What is a time of joy for many women was my darkest hour.
I’m nearing the end of my journey with fungal infection. If not a fulfilling experience (it wasn’t), it was a lesson in common sense.
The strain of infection that inflicts me is called seborrhoeic dermatitis, though I can barely write about it without feeling a paralysing need to scratch, nay, savagely dig my nail into my skin. There are simultaneous prickles shooting from behind my ear, shoulder blade, armpit and lower back, all seeking the company of hungry fingernails.
It began with a few spots on my neck about nine days before this itchy circle of yeast-y hell. I chalked the unbecoming red bumps up to having been patted down with foundation earlier. Being subjected to a photo student’s grand makeup visions whilst having sensitive skin is a mildly disastrous chemical reaction waiting to happen.
A small breakout usually disappears without too much fuss but this lingered and unfurled from my neck to my collarbone. Similar angry bumps spread their way underneath my arms, chest and back. When the ugly bumps persisted, and I tired of wearing strategically placed scarves, I called on a doctor at the walk-in clinic.
Pro-tip: Register with a GP
I had moved around enough times in London that sufficient proof of address was hard to come by. Still. I should have tried harder. It’s worth registering with a general practitioner if only to avoid being yelled at three times, in one sitting, by a nurse who could’ve easily been my displeased Asian mum every time I told her I got a B+ in an exam.
She glared at my rash and returned to her file. She snapped, “Why aren’t you registered with a GP?” I explained the difficulties I'd had, before apologising for the poor excuse. Her poised pen scribbled a few notes. “I’ll get the doctor,” she said, apparently having forgiven me.
The doctor poked his head in and inspected my skin from across the room.
“Is it itchy?”
“Fungal,” he told the nurse.
“Fungal,” she repeated, to me.
“Fungal?” I asked.
“Dab with dandruff shampoo and it’ll go away after two weeks,” he prescribed, already out the door. I called out asking what caused the rash.
“IT’S FUNGAL.” The doctor shut the door.
The nurse pulled up a few pictures from the internet to belabour the verdict. “See? Fungal.”
Scrolling through the images, she informed me that everyone has fungal germs dwelling in oil produced by skin glands. For most, it’s harmless but for some reason I reacted to my yeast germ, causing the skin irritation.
She scribbled ketoconazole on a scrap piece of paper. The antifungal drug is found in dandruff (a pesky fungus) shampoo and can be picked up from any pharmacist. Then she shooed me out.
Pro Tip: Ask your physician more questions.
I still didn’t really know what caused my fungal infection. My eating, sleeping, working, gym and party habits had been my usual sort, inclusive of all the off-moments.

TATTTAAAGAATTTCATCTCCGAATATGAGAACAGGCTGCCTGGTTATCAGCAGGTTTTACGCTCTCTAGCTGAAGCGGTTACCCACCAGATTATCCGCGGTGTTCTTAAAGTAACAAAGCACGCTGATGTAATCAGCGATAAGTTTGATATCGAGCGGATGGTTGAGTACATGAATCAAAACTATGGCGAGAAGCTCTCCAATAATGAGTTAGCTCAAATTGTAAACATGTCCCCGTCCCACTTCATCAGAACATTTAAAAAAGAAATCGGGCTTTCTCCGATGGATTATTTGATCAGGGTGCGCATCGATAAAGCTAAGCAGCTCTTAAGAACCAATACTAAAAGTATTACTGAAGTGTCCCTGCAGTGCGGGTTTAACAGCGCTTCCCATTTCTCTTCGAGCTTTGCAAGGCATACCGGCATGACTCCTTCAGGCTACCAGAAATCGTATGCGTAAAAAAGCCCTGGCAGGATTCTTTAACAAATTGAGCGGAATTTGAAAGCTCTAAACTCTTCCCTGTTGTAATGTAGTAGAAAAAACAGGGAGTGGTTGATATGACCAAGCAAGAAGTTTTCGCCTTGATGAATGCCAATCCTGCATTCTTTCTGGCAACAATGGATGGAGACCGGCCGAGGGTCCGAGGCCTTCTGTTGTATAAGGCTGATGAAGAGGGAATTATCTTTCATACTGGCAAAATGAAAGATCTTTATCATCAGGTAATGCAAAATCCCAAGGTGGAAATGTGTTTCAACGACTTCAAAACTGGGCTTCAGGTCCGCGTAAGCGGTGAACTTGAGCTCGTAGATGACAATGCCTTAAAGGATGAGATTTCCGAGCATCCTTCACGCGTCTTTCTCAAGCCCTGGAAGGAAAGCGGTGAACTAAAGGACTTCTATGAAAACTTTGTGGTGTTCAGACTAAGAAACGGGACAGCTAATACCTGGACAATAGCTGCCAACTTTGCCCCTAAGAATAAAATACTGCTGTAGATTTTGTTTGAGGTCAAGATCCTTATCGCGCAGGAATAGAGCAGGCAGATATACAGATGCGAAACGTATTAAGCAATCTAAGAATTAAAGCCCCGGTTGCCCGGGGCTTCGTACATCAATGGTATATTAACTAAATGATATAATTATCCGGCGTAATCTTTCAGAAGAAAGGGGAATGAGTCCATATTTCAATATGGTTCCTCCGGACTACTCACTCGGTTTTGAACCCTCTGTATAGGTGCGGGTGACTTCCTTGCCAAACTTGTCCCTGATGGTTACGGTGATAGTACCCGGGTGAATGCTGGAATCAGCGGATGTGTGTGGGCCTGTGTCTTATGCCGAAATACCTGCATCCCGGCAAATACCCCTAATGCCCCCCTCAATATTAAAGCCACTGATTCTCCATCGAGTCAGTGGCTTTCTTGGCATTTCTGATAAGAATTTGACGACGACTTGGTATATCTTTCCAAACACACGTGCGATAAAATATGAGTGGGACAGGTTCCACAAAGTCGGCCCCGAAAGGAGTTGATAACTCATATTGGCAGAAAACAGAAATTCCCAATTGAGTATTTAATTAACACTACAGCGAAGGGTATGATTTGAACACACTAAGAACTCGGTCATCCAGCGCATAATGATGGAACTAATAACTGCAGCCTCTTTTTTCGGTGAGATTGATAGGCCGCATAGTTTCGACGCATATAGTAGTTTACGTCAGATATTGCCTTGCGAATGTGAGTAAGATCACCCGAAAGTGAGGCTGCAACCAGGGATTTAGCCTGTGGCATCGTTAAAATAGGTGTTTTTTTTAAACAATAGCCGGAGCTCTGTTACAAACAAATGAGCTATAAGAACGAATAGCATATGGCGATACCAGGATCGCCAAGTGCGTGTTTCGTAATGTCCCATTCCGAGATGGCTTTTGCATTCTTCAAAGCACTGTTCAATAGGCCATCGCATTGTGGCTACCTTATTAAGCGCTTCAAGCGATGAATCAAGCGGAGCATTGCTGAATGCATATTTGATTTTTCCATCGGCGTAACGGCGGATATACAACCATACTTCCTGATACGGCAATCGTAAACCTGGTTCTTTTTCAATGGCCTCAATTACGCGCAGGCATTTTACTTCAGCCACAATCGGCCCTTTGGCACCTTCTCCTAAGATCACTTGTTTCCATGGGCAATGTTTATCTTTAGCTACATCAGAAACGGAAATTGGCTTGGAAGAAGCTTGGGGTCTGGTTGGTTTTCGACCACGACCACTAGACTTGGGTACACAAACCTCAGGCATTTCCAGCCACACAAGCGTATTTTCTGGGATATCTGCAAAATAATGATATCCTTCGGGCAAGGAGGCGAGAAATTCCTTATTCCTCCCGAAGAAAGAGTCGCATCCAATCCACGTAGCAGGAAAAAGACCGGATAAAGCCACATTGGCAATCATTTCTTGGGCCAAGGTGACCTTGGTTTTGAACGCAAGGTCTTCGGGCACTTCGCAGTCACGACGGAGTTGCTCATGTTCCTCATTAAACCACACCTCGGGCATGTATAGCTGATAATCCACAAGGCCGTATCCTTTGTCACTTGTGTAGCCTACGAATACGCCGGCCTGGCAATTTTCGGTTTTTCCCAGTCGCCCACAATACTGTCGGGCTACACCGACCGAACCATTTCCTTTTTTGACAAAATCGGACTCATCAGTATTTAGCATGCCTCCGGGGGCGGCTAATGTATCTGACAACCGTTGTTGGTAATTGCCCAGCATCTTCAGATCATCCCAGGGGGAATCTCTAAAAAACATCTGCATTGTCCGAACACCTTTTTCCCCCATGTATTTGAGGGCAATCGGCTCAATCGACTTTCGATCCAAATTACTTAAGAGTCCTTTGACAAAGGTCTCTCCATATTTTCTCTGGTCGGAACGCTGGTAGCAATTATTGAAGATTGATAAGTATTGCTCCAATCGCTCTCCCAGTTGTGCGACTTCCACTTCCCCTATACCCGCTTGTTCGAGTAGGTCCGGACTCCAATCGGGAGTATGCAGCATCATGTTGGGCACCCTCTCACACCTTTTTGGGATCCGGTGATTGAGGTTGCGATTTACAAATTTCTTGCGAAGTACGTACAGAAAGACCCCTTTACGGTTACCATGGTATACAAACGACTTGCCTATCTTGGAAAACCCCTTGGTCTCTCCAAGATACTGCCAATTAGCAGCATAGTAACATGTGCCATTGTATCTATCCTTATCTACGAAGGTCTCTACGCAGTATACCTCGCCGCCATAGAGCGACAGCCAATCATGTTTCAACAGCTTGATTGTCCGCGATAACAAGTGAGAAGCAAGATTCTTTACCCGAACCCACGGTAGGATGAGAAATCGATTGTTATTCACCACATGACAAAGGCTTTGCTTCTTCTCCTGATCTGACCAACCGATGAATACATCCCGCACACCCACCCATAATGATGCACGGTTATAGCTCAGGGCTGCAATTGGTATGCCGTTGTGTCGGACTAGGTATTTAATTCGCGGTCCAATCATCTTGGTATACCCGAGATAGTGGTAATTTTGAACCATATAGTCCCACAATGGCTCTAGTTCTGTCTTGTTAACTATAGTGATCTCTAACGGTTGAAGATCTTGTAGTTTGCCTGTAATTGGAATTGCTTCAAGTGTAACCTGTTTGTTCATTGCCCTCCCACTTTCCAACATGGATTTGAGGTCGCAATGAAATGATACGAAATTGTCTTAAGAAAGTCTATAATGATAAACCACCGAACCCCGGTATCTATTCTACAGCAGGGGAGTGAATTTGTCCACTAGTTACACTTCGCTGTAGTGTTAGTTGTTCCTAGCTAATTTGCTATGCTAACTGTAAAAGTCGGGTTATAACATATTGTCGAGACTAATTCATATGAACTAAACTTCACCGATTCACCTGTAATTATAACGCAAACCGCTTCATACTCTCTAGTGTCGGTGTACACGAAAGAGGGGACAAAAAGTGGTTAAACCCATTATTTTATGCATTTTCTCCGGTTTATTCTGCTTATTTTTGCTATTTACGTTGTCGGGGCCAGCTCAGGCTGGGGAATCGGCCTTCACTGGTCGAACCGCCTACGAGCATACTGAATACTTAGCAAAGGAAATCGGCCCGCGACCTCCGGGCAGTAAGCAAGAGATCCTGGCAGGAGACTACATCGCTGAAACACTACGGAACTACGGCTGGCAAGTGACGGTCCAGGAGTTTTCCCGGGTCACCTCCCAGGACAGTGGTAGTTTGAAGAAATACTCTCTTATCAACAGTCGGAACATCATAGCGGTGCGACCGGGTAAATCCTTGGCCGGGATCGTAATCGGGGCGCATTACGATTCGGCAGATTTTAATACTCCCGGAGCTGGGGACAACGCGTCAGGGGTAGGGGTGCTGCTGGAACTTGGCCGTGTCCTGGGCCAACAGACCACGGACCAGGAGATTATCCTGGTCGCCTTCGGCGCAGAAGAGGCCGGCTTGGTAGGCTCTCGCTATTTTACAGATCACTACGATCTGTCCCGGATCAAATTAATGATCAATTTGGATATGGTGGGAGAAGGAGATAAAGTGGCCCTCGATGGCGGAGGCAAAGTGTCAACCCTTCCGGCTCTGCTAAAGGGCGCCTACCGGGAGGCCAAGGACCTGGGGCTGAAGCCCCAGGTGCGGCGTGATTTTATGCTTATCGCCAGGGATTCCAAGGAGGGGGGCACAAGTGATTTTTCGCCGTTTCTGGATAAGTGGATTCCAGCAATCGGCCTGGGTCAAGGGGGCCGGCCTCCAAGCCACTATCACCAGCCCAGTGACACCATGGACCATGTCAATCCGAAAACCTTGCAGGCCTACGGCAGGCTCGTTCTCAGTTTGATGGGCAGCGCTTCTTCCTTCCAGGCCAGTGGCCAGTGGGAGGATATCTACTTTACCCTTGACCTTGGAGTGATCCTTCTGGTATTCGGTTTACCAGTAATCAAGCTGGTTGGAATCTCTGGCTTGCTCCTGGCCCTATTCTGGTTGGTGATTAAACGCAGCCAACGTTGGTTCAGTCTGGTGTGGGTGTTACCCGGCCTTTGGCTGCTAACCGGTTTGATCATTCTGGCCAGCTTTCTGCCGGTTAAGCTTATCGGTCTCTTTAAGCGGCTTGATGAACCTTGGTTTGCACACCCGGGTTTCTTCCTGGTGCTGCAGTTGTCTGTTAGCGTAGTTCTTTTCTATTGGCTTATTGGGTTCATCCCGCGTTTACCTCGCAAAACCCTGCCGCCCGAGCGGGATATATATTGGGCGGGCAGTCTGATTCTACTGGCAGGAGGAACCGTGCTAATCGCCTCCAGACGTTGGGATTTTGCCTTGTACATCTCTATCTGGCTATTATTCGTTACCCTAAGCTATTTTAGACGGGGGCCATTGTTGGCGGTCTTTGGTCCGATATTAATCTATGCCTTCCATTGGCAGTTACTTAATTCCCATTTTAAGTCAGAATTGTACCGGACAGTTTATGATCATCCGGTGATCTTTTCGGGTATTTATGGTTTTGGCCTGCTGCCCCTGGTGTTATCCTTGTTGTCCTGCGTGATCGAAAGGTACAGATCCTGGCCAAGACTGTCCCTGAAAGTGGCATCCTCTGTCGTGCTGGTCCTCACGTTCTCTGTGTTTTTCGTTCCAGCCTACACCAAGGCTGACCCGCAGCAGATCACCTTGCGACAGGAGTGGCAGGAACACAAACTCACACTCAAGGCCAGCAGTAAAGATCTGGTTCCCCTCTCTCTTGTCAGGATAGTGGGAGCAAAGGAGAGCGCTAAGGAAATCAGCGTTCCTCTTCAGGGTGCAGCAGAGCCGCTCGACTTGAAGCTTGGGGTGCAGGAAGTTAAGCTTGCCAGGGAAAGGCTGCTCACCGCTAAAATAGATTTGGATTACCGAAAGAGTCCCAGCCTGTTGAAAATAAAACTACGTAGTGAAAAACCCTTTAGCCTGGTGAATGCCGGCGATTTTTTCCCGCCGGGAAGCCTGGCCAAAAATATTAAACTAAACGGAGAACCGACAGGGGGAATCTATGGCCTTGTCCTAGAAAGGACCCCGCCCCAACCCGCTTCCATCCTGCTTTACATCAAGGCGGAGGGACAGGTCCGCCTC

Armed with a bottle of Nizoral, I was also unsure of how to proceed. The bottle shared instructions for treating dandruff – there were none for a fungal skin rash. So I dabbed. I squeezed the pink shampoo onto my index and middle finger and patted down wherever fungus had infiltrated.
By then, there was a substantial bit of rash on my upper body. I followed its trail, returning to the scene of the crime: my neck. I dabbed there again, for extra measure. It stung. I assumed this meant it was working.
Pro Tips: Dilute dandruff shampoo with water. Dab over irritated areas. Rinse off after 3-4 minutes*
The more I dabbed, the hungrier I was for the rash to be gone. It hurt. I applied Nizoral twice a day, eventually forgetting to dab; I was smearing the shampoo on, willing the fungus to die. Maniacal laughter, inwardly, served as my battle cry. This lasted four days before I returned to the walk-in clinic, defeated.
The rash was drying up and no longer itching. I took this as a sign of recovery. Then it got painfully dry. The skin on my neck, shoulders and sides were retreating back into a tight, tight formation. It felt like someone was trying to rip my skin off.
To alleviate the sting, I covered the inflamed areas with aloe vera, which gave me a moment’s rest before wanting to fling myself against the wall to displace the raging pain over my torso. I was red and pink and hot to the touch.
Looking for answers (I don’t trust the internet because it will lead me to believe I have testicular cancer), I tried that bottle of Nizoral again. The list of ingredients reveals hydrochloric acid.
*Read as Pro Tip: Don’t slather your skin with hydrochloric acid twice a day.
A nicer nurse fed me antihistamine for some relief during my second visit. A different doctor listened to my lament and told me where I went wrong, and what I should have done (dilute, dab and wash the Nizoral off). When he looked closer to study the atrocity I had applied to myself, I felt my skin hiss at him.
“Your skin looks very, very angry,” he muttered, mostly to himself. “Very, very angry.” Using a page from his medicinal stationary, he scrawled in writing only a pharmacist could decipher, my new prescription: a round of antibiotics for a week and a steroid, hydrocortisone cream.
A day after and I can gleefully say I’m on the mend. It itches like sodding hell but nothing an antihistamine cream can’t soothe.
Pro Tip: Petroleum jelly the areas where you may have accidentally burnt the fungal spots into oblivion and your skin has become a wrinkly, dry mess.
Working a liberal amount of Vaseline into offending areas every few hours helps moisturise my healing skin. All I have to contend with now are the gross flakes of dead skin (a skin-peeler’s dream) and refraining from drinking a glass of red whilst on antibiotics. The end of my fungal rash is nigh. I hope.
Bonus Pro Tip: Don’t tell friends over dinner that you have a fungal rash.